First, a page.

As a Waseca hospital official, he prepared for the spread of the H1N1 virus that claimed his life. He was passionate about patient care, family -- and baseball.
When the H1N1 influenza virus became widespread last spring, Michael L. Milbrath knew it was a disease to be taken seriously. As executive vice president and administrator of the Waseca Medical Center, he spent countless hours formulating and enacting plans and procedures to prepare staff members and educate the public about the dangers H1N1 could pose in the event the illness arrived the southern Minnesota community.
Now shocked and saddened staff members at the Waseca Medical Center will have to carry out those plans without Milbrath, who died over the weekend from the illness that he was trying to protect people from.
He had been diagnosed with the H1N1 flu virus and died from the illness Saturday while at Immanuel St. Joseph's Hospital in Mankato, Minn., said Kevin Burns, chief communications officer for Waseca Medical Center, which is part of the Immanuel St. Joseph's-Mayo Health System. He had no underlying health conditions, the Minnesota Department of Health said.
"This is an incredibly sad time for all of us, and words cannot begin to express our grief," said Dr. Greg Kutcher, president and CEO of Immanuel St. Joseph's. "He was a valued colleague who worked diligently on behalf of patients in and around the Waseca area. More than a wonderful colleague, Mike was a terrific person."
Milbrath's death was one of two flu-related deaths reported last week. Those deaths brought the total to 12 in the state since the illness was first detected in Minnesota last spring, according to the state Department of Health.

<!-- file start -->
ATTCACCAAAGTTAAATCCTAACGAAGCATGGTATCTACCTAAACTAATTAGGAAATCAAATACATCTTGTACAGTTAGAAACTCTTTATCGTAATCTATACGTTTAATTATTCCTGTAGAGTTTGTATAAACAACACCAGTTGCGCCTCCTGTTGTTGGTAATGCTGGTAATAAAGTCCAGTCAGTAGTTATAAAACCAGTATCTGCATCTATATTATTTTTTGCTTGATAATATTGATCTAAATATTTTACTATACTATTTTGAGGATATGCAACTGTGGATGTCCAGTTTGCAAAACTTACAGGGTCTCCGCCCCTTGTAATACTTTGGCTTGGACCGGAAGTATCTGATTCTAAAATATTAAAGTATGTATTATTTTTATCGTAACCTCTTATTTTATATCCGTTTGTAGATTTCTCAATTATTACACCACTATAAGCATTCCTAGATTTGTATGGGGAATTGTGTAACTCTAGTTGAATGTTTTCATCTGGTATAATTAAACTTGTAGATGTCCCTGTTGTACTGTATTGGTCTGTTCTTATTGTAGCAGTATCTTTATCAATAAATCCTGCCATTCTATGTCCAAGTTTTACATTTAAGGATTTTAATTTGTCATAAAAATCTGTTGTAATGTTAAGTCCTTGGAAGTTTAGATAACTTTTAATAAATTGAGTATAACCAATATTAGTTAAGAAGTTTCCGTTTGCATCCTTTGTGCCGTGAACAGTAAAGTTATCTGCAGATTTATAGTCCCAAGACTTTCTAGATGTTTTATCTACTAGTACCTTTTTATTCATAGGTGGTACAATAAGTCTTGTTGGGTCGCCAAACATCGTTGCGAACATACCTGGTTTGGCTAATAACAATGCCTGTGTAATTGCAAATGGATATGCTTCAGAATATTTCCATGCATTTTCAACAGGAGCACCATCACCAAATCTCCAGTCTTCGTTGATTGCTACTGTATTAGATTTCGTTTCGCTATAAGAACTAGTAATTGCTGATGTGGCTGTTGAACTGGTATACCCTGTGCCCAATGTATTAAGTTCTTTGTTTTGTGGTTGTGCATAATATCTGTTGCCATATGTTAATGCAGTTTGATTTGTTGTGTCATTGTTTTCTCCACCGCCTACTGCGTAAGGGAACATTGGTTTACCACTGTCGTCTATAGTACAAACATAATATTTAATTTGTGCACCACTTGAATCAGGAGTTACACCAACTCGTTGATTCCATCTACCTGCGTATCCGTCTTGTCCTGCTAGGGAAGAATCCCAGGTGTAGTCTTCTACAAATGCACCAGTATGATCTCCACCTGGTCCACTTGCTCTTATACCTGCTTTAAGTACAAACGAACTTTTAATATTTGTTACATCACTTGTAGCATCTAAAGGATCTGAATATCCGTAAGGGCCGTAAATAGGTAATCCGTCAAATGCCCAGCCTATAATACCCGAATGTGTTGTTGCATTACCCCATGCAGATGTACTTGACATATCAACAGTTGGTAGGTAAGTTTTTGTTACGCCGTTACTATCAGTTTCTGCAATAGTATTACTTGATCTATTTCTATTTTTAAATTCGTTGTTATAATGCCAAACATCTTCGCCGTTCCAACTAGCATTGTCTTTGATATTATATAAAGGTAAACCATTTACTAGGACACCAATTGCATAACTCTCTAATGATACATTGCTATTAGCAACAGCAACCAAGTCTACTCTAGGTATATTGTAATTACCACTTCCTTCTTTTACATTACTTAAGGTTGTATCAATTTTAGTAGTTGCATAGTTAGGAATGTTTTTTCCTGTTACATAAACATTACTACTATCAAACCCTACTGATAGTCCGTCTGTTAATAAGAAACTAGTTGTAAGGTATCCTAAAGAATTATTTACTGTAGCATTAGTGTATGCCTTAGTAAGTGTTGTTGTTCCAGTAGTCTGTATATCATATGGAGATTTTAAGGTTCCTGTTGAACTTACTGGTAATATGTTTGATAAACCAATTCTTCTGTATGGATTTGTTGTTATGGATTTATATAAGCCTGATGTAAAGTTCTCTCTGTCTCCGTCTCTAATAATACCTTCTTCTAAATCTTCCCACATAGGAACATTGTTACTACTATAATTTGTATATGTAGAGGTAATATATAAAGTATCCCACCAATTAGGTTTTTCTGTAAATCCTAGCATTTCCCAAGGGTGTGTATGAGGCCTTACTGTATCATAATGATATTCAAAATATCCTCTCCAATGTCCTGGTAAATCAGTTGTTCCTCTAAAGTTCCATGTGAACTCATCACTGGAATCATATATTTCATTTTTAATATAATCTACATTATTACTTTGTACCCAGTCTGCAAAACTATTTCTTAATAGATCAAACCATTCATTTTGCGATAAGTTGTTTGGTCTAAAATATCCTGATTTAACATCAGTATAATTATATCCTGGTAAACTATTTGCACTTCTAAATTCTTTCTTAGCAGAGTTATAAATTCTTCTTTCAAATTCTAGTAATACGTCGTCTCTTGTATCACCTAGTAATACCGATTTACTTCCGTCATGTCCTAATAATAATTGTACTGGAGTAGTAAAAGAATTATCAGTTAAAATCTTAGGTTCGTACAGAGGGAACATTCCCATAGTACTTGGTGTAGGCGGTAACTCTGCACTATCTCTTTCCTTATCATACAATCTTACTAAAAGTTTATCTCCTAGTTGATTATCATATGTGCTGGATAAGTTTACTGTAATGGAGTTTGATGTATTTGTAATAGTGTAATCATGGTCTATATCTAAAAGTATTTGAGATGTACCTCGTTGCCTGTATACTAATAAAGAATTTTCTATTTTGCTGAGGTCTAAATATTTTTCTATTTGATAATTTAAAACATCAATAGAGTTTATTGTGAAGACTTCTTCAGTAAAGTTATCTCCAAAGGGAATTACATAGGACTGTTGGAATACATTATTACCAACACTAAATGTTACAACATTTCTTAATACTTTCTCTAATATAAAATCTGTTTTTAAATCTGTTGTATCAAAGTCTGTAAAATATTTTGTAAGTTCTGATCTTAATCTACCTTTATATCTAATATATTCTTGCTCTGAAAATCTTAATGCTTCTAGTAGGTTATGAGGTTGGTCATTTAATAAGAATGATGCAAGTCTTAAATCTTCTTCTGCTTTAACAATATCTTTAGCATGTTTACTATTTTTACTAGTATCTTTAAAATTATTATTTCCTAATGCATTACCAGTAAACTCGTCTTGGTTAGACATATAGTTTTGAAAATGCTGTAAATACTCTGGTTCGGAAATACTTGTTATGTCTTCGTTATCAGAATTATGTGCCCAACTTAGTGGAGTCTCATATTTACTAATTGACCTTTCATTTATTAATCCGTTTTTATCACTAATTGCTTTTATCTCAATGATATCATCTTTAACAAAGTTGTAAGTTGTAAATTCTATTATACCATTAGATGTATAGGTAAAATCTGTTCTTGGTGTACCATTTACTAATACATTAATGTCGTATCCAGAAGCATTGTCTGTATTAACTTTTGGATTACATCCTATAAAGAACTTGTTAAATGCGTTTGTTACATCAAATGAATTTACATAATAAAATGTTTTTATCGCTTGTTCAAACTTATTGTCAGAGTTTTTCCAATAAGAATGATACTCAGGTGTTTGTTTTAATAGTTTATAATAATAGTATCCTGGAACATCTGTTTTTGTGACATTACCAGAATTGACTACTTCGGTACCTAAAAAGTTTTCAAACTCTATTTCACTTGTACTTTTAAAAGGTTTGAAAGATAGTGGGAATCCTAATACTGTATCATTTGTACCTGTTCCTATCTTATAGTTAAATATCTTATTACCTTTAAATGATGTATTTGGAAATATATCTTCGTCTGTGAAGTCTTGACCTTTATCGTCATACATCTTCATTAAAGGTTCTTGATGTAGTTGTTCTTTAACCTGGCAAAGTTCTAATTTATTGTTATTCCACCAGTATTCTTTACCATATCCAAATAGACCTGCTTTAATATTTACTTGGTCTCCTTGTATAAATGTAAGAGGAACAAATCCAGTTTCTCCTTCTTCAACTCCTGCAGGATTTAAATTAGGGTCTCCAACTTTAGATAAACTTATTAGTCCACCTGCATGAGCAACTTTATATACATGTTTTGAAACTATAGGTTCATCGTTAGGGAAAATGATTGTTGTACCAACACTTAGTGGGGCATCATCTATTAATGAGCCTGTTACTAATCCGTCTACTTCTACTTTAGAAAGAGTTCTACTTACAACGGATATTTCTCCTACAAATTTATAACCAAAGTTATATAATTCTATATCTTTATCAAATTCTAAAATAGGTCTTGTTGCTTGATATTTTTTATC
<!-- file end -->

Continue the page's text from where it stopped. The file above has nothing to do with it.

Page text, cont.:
Milbrath, 54, had worked for various health care facilities before he arrived in Waseca in 1995. Under his leadership, the medical center became affiliated with the Immanuel St. Joseph's-Mayo Health Care System and grew from a small rural hospital to a stable medical center with a great deal of technology and talented providers. In recent months he led the medical center's emergency preparedness and community prevention efforts concerning the H1N1 influenza, Burns said.
"He was a great leader who fulfilled his duties well," Burns said. "He listened, was a good mentor, was quiet and approachable, and had a warm presence. He was passionate for what was best for patients and it showed. He led by example. Mike is remembered fondly," and now the task is "to make Mike's passion for patient care continue."
Milbrath was equally passionate about baseball. He collected baseball cards and often spent time at flea markets looking for that "next big find" to round out his set, Burns said.
"He knew the history of the game, who won batting titles, their stats and studied with pitching rotations and how to move the outfield to play the hitter," Burns said. "He was excited as anybody about the Twins' move to an outdoor ballpark. The Twins will have a new manager in heaven."
Milbrath was committed to his family, those who knew him said. He was head elder at St. Paul Lutheran Church in Waseca, and was involved in activities put on by the Waseca Chamber of Commerce and the Rotary Club.
He was born in Lakefield, Minn., and graduated from high school there in 1973. He earned his bachelor's degree in health care administration from Southwest Minnesota State University in Marshall, Minn., and a master's degree in the same subject from the University of Minnesota.
Milbrath is survived by his wife, Cheryl; his parents, Les and Mildred Milbrath of Red Wing, Minn.; three daughters, Kate Kupcho of Blaine, and Abby Gibson and Shelby Milbrath, both of Waseca, and a brother, Tom, of Red Wing.
Services will be held at 10:30 a.m. today at St. Paul Lutheran Church, 314 4th Av. NE., Waseca.